Smith & Wesson Model 4006

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S&W Model 4006
S&W4006.jpg
Smith & Wesson 4006 Pistol
Type Semi-automatic pistol
Place of origin  United States
Service history
In service 1990-Present
Used by California Highway Patrol, Colorado State Patrol until 2008, California State Parks until 2009, PA State Constables, Wisconsin DNR-Parks and Forests.
Production history
Produced 1990-2011
Specifications
Weight 1058 g (37.3 oz)
Length 191 mm (7.5 in)
Barrel length 102 mm (4 in)

Cartridge .40 S&W
Action Double/single
Feed system 11 round magazine
Sights 3-dot adjustable or Novak LoMount combat

The S&W Model 4006 was a semi-automatic handgun introduced by Smith & Wesson on January 17, 1990 along with the new .40 S&W cartridge. It is a 3rd generation S&W pistol.

Design[edit]

The S&W 4006 features a stainless steel frame and slide double-action with 4 inch barrel, slide mounted de-cock/safety and an 11-round staggered-column magazine. It was one of the new 3rd generation S&W semi-autos, designed with input from famed gunsmith Wayne Novak of Parkersburg, WV. The 4006 introduced the new .40 S&W cartridge and featured a wrap around one piece grip made of Xenoy versus the earlier standard 2 piece grip panels, as well as low profile 3 dot Novak sights. A lightweight aluminum alloy framed S&W 4003 was produced that weighed 800 grams (29 ounces) and was more comfortable to carry. The 4046 model was a DAO (double action only) pistol in all stainless steel. The first 2 digits in the model number indicate caliber. The last digit either a 3 or 6 indicate aluminum or stainless steel frame respectively. Various safety features include a safety lever, which blocked the firing pin from the hammer as well as a magazine safety, which kept the pistol from firing when no magazine was inserted. While a true double-action pistol, the firearm shares this magazine disconnect feature with Browning Hi-Power pistols: it cannot be fired without the magazine in place. This feature was developed to meet the needs of various law enforcement agencies interested in providing another level of safety for their officers.[1]

Users[edit]

The Model 4006 has been used by many law enforcement agencies as a standard duty sidearm, including by the California Highway Patrol, California State Parks and Rec., and until recently, the Colorado State Patrol. California State Parks and Rec, carried the Smith & Wesson model 4006-CHP, from 1996 to 2009, as the primary duty weapon issued to State Park Peace Officers. The 4006-CHP, was unique, in that it had an adjustable rear sight ( No fixed Novak rear sight), no trigger play spring, and was engraved with the State's Grizzly Bear logo, and the words California State Parks under it. Additionally, the slide, frame and barrel we engraved with a unique identification number, which started with PR, which stood for Parks and Recreation. This number helped department armorers keep track of when a weapon went into service, who it was issued to, and kept State Park Peace Officers from inadvertently swapping parts with other officers during field striping and cleaning, as the three main parts were hand fitted. California State Parks and Rec, used other variants of the 4006, from 1996-2009, State Park Peace Officers K9 handlers were issued the 4006-TSW, with a tactical light, to free up their off hand for dog handling, also investigators and command staff were issued the smaller, aluminum framed version, the 4013-TSW. [2] As of September 2009 both the California State Parks and Rec. Department and the Colorado State Patrol have both retired the venerable 4006 in favor of the lighter and more versatile Smith & Wesson M&P 40, also chambered in .40 S&W. From possibly the mid 1980's until 2008 the Atlanta Police Department used the 4003 TSW until replacing it with the Smith & Wesson M&P.[1]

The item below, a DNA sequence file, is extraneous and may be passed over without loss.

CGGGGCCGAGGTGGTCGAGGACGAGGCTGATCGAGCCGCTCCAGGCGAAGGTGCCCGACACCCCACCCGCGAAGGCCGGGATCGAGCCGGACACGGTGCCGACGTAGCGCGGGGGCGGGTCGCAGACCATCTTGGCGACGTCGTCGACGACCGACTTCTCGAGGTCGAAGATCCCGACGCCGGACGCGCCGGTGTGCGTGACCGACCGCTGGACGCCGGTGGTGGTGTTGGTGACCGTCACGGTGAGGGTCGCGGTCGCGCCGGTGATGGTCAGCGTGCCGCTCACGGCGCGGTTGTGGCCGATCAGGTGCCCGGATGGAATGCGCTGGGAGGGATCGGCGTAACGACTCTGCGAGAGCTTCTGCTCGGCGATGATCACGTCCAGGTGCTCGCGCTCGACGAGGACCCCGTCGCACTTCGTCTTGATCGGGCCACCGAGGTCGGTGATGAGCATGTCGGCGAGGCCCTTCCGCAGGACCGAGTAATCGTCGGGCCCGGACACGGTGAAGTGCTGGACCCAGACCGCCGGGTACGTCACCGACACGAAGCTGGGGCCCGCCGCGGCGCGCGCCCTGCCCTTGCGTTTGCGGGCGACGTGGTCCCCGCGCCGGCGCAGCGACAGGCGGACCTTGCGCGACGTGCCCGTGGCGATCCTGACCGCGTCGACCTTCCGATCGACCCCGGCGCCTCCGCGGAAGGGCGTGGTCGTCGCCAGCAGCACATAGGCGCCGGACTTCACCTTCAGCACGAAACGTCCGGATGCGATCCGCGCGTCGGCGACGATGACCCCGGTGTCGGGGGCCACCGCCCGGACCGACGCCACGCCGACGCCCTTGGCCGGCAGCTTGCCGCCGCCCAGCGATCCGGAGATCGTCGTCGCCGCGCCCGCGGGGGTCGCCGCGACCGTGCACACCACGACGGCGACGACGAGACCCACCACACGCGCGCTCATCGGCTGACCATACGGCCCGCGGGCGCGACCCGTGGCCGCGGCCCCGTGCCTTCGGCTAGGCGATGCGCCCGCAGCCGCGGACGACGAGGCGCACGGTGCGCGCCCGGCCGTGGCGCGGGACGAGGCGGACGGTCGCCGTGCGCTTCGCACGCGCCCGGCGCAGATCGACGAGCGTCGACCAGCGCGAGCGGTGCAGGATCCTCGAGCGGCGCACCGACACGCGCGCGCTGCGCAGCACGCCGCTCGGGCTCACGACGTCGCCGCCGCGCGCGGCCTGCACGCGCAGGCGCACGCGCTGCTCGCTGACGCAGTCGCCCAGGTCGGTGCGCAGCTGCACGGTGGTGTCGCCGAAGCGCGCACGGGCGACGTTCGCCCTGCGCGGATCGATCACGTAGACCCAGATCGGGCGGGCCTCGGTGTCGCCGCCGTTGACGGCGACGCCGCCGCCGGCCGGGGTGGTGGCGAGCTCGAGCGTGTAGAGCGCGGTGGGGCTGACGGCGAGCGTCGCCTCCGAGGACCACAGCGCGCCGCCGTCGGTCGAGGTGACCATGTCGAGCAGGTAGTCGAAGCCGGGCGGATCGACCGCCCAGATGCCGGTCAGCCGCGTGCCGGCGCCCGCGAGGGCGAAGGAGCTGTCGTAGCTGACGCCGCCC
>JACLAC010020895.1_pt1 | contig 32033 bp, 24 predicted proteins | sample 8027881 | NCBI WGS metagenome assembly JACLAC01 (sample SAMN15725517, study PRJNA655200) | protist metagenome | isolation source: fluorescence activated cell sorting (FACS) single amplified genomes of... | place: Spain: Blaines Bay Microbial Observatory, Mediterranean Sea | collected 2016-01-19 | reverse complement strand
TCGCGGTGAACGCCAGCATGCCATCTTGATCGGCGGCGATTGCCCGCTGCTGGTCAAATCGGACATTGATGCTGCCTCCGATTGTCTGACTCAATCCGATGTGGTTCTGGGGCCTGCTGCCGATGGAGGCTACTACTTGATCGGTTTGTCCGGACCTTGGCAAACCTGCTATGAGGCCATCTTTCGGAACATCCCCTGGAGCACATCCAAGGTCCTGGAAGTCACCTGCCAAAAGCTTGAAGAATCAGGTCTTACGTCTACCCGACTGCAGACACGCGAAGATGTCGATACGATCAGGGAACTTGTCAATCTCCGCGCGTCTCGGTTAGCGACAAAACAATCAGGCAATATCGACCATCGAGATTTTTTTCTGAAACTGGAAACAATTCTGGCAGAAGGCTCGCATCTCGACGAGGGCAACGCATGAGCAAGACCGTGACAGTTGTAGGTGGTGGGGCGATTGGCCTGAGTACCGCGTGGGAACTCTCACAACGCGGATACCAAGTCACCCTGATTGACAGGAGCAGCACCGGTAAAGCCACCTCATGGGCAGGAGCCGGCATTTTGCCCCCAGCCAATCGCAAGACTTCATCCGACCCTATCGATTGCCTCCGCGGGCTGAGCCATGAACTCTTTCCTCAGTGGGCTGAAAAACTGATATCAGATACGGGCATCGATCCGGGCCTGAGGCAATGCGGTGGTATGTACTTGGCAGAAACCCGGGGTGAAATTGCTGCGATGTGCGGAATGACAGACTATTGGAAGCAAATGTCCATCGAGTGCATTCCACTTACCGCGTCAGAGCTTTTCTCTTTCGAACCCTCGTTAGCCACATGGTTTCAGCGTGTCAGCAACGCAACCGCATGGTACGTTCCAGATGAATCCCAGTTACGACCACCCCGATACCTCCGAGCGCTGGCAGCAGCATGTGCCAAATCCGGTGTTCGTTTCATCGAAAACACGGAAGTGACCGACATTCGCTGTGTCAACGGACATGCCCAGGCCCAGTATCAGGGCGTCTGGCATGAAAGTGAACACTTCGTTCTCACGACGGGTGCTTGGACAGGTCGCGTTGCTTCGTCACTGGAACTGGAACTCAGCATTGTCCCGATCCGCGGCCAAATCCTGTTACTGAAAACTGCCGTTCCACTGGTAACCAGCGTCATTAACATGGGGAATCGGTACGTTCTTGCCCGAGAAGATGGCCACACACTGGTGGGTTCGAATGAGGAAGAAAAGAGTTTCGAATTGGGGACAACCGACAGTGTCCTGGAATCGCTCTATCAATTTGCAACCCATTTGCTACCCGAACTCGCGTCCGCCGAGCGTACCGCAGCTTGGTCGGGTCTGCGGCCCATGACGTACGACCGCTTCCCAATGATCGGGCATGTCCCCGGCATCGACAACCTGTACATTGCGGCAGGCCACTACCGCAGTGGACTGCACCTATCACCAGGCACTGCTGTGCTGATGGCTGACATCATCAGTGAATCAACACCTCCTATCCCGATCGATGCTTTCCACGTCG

The model 4046 (double action only) is issued by Brink's to its armored truck crews. The 4046 was the first semi-automatic pistol to be issued by Brink's as a duty sidearm, replacing .38 caliber Smith and Wesson revolvers. As of 2011 it was being superseded by the Smith and Wesson M&P 40 in Brink's inventory, although some guards were still being issued 4046s and .38 revolvers until completion of the changeover to M&Ps.

References[edit]

  1. ^ a b Supica, Jim; Nahas, Richard (2007). Standard Catalog of Smith & Wesson. Iola, Wisconsin: F+W Media, Inc. p. 304. ISBN 0-89689-293-X. 
  2. ^ Paul Olson, Honorably Retired California State Park Peace Officer and State Armorer